<span style=”font-weight: 400;”>The question then that I would like to pose, is how a female perspective would have changed the film narrative in your opinions? Do you think that this is a relevant change to make? </span>May 4, 2019 at 9:59 pm #1409Shaina FifieldParticipant
I also found this Children of Men to be a very powerful film. Gender does play a big role in film, and I do feel that if this film had a female perspective it would have been a fairly different film. I think that if Theo’s character was a female it would bring the message, “women supporting women”, but in this case it made it very different. Theo, being a man, chooses to support this woman that he had just met, because being the hero that he is wants to see that the actions that he has taken to have something good come from it. I think that Theo being a man creates a more powerful message to the audience, because it is a situation that would be unexpected. I also agree that some of Theo’s actions seem to be unheroic, but he had heroic intentions.May 6, 2019 at 8:21 am #1411Kelsey KwandransParticipant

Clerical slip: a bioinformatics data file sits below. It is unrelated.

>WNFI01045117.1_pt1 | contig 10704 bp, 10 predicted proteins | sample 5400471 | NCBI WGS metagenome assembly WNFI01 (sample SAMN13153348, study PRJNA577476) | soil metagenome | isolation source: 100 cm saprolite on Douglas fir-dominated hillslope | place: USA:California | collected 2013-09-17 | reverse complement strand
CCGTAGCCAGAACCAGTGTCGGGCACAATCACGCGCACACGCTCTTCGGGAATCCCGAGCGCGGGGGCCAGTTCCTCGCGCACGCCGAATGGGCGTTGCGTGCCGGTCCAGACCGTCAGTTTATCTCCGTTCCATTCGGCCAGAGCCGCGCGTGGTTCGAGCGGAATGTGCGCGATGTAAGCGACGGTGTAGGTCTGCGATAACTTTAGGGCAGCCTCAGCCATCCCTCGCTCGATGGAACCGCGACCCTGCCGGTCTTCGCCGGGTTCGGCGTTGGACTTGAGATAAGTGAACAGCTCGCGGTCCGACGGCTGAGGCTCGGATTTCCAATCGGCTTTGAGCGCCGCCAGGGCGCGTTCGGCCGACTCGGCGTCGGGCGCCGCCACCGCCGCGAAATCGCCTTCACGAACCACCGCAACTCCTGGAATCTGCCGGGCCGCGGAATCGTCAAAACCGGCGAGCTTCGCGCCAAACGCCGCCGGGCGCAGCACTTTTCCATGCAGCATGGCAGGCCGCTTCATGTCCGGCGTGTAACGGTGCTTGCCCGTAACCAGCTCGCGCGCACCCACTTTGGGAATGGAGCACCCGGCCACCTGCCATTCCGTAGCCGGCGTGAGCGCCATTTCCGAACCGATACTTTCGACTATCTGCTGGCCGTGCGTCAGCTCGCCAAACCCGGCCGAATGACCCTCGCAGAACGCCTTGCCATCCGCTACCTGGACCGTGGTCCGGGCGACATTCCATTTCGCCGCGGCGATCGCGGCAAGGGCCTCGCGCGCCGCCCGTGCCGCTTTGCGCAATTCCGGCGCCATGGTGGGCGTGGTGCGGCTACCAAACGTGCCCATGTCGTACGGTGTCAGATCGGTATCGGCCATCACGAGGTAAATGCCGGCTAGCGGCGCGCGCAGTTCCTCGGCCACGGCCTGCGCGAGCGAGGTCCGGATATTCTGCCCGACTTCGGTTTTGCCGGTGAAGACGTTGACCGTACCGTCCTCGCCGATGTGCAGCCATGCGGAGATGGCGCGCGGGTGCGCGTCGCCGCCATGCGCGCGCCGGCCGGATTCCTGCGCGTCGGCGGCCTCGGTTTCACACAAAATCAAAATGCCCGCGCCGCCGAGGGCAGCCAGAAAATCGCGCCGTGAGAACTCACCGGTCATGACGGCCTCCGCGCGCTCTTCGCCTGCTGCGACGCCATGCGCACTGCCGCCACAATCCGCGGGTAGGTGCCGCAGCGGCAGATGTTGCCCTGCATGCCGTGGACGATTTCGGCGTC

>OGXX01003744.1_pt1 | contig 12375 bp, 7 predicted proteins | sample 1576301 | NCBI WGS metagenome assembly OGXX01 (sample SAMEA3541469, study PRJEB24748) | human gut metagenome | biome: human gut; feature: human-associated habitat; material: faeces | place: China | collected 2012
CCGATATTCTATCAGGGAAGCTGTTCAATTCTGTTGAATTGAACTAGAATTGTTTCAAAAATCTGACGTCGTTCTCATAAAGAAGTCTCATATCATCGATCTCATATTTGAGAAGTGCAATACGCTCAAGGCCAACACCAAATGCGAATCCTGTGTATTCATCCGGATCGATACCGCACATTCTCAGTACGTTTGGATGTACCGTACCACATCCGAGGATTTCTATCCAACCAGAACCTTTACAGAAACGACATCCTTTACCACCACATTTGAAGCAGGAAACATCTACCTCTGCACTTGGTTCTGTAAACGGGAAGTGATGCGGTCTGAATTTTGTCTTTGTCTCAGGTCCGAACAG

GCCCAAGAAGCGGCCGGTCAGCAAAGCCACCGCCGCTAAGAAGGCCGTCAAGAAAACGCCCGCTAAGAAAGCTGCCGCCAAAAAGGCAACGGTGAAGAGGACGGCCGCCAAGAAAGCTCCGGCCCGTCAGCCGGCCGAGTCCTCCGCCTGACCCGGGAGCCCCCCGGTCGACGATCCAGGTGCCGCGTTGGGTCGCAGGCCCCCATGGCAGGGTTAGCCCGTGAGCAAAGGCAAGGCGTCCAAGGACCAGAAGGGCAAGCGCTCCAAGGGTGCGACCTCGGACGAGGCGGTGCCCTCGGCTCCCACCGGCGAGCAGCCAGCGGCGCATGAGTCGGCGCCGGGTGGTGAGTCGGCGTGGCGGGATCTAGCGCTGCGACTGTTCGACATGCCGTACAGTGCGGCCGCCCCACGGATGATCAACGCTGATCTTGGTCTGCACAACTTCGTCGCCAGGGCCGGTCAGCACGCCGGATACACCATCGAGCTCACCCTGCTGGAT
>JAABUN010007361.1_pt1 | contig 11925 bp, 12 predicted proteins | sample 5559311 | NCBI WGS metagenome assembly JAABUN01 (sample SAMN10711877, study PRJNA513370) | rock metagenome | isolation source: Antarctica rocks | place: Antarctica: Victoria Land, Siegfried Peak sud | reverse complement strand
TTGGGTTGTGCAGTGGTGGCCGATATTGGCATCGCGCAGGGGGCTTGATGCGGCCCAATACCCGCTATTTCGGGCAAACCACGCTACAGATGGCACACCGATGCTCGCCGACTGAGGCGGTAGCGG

<span style=”font-weight: 400;”>I also definitely enjoyed this film, though I was a bit bugged by the lack of explanation in the movie or the interview as mentioned about why the change was made to have women be infertile. I found that I really liked Theo as the main character. To me he seemed a hero in a refreshing way, focused mainly on evading trouble and helping Kee to do the same, trying to avoid fights all-together which seems more realistic for someone just thrust into this situation. I am not sure how the movie would have been different if there were a female lead. I think I agree that it would come across as having a different message, whether that is women supporting women as stated or more about the aftermath of the loss of their child as a connection to saving this child, but if they presented the character in the same light in terms of being detached or resigned in the beginning to realizing the importance of this task and taking on the responsibility, maybe it could have been a similar role, but probably with different implications. </span>